What’s something most people wouldn’t consider when making this type of move?
Many people our age move abroad primarily to enjoy a better quality of life with a lower cost of living. The surprising discovery your new relaxed lifestyle reveals is how debilitating the stress level was that you unknowingly carried around for years. It really is a silent killer. So without sounding dramatic, for someone facing retirement who is financially under-prepared for whatever reason, this “type of move” where the cost of living is now affordable could add many stress-free years to one’s life. Since retiring to Ecuador this has certainly been true for us.
How long did the planning process take to make it happen?
Of course, there’s no standard answer here. Our life was fairly complicated, so it took us about a year to unravel everything and make the move. We discovered Cuenca online in May of 2009, traveled here for our investigative trip in July, and arrived as new residents May of the following year. Even though this seemed like plenty of time to prepare, some last-minute obstacles caused a bit of scrambling at the end.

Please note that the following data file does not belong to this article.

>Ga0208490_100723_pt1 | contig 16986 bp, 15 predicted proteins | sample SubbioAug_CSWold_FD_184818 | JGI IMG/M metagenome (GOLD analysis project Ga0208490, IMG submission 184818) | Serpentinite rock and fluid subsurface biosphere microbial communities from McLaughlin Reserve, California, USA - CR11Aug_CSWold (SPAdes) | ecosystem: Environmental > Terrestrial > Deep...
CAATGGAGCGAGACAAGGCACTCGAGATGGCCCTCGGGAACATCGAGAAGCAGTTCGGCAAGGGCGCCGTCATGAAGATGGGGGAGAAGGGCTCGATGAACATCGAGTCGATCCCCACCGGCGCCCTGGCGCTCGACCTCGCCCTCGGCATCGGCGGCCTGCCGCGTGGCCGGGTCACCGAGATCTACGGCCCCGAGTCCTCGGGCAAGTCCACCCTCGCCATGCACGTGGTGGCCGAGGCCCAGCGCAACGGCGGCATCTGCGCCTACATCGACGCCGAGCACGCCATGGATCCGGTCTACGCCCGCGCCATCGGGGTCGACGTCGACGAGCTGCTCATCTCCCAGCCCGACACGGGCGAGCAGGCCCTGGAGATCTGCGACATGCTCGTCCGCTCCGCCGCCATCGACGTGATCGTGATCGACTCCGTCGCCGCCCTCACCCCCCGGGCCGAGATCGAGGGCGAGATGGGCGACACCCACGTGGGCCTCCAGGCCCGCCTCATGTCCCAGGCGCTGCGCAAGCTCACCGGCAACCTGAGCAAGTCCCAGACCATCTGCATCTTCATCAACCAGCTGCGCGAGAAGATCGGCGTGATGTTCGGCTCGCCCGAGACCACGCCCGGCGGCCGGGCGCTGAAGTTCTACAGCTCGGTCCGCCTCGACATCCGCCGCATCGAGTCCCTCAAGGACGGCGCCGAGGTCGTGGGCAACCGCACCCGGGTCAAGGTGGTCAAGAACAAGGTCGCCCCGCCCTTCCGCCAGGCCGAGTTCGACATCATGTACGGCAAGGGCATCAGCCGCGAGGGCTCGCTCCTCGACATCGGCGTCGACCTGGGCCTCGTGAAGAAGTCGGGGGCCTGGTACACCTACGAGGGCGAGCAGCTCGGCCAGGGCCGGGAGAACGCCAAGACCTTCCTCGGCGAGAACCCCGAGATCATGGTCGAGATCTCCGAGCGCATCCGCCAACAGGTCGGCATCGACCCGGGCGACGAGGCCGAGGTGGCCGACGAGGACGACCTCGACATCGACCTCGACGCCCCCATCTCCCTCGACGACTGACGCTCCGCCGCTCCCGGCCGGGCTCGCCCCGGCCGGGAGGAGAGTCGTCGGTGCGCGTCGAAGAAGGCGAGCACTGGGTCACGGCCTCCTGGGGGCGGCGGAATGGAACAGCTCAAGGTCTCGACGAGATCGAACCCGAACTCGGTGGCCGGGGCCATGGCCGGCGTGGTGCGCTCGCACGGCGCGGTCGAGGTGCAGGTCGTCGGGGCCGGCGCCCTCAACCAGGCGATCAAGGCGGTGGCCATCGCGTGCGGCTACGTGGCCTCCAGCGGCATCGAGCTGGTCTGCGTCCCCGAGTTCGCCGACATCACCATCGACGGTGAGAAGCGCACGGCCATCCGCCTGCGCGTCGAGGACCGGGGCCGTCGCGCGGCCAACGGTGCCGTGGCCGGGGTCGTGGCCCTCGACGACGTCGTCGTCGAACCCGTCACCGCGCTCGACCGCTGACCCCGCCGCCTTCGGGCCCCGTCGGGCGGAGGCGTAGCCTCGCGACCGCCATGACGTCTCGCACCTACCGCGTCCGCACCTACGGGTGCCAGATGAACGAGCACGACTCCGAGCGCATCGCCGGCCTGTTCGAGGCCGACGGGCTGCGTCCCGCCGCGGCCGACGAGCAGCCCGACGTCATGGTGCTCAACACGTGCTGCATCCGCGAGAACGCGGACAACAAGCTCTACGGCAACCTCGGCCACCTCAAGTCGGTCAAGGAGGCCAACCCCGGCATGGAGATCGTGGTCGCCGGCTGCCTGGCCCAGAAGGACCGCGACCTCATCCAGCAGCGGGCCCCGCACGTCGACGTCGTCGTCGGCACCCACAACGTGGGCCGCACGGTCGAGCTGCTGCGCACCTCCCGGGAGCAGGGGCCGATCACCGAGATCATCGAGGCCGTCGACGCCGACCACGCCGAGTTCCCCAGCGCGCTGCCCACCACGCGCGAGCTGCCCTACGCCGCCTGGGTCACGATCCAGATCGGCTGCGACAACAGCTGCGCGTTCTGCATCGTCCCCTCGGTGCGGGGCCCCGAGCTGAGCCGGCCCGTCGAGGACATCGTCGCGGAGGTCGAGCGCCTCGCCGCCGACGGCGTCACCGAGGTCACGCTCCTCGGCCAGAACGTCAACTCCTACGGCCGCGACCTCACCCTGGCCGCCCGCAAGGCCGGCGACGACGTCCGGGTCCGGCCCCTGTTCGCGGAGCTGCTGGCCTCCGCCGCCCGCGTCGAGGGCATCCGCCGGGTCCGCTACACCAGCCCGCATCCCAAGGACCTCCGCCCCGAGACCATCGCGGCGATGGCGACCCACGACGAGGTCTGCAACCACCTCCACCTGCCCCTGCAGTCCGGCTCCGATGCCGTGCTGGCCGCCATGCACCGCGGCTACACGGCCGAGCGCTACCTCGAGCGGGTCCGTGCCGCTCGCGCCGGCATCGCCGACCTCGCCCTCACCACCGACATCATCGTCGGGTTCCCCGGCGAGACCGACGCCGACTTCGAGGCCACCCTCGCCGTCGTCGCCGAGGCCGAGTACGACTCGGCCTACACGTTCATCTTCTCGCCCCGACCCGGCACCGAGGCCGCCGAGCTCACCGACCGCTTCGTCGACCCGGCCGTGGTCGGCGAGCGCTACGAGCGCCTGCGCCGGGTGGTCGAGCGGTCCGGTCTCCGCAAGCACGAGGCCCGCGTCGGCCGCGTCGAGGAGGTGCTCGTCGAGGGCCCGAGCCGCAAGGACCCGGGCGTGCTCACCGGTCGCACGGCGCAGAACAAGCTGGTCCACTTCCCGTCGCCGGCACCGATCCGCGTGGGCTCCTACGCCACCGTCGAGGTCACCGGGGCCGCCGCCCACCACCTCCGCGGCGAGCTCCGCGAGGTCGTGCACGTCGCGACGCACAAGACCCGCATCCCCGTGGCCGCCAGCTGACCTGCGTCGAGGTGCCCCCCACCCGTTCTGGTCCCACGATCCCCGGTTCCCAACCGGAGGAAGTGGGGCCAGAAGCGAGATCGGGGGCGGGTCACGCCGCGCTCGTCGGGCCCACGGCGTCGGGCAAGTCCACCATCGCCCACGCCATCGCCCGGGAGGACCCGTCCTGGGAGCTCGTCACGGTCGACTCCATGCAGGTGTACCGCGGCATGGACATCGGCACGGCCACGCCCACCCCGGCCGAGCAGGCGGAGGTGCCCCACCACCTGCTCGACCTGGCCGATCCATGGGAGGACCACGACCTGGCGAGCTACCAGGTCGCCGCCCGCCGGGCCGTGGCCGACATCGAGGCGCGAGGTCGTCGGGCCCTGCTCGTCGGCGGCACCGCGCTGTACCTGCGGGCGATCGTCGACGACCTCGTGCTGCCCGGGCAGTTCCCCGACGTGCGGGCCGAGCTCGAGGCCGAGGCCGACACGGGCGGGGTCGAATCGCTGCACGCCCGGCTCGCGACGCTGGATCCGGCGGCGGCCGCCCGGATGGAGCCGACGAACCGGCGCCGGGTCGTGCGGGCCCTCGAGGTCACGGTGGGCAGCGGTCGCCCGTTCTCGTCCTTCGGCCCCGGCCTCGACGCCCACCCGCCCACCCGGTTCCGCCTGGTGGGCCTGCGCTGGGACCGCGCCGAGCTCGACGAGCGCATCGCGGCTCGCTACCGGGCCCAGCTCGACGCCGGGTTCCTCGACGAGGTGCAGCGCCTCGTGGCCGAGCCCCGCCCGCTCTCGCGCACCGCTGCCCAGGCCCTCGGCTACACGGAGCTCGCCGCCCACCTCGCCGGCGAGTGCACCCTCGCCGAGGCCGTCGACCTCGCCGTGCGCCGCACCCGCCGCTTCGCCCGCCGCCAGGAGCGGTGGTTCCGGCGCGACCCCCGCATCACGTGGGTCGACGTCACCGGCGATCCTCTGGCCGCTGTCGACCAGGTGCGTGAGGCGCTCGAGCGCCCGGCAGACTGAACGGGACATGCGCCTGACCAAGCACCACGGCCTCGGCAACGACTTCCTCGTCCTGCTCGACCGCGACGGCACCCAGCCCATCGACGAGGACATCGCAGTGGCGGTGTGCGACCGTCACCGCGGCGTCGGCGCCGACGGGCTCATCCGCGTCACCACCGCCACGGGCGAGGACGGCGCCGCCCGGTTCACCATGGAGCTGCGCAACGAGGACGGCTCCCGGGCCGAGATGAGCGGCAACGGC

Thinking about any other locations or are you happy where you are?
After 7+ years here the subject of “what’s next?” has recently been broached, but honestly at this point in time there’s no itch to scratch. All the attributes that initially drew us here are still in place, and Cuenca just keeps getting better and better.
What are the biggest financial hurdles to pulling this off?
Our biggest hurdle was summoning the courage to abandon the retirement plans we’d nurtured for years and head off on a radically new path. Once that decision was made there was no looking back. We arrived in Cuenca intending not just to “live” but to create a fulfilling life, and to make this new direction work at the highest possible level. And it has. We also had to overcome the hurdle of our own skepticism that a satisfactory retirement financed by Social Security income was doable. On our investigative trip we experienced firsthand a truth that our subsequent residence has confirmed–moving abroad offers an affordable lifestyle that exceeds expectations.